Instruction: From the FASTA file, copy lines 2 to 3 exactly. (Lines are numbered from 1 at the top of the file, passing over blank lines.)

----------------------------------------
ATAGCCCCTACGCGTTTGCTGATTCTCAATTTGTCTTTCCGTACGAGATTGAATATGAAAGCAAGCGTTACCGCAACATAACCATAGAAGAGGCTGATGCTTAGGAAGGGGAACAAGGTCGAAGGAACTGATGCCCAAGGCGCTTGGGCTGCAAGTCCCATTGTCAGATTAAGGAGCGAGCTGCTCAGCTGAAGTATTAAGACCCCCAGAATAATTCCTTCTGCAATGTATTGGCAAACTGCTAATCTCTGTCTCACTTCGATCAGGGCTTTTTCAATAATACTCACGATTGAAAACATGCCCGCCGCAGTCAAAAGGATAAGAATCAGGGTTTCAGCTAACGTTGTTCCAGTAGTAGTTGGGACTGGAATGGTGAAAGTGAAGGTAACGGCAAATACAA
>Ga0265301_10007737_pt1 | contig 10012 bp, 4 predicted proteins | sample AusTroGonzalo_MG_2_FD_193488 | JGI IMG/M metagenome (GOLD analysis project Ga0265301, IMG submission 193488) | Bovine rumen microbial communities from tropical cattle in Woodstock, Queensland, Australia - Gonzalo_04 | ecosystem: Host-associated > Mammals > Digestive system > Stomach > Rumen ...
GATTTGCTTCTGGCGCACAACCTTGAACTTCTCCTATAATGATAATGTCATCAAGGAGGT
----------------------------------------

>Ga0265301_10007737_pt1 | contig 10012 bp, 4 predicted proteins | sample AusTroGonzalo_MG_2_FD_193488 | JGI IMG/M metagenome (GOLD analysis project Ga0265301, IMG submission 193488) | Bovine rumen microbial communities from tropical cattle in Woodstock, Queensland, Australia - Gonzalo_04 | ecosystem: Host-associated > Mammals > Digestive system > Stomach > Rumen ...
GATTTGCTTCTGGCGCACAACCTTGAACTTCTCCTATAATGATAATGTCATCAAGGAGGT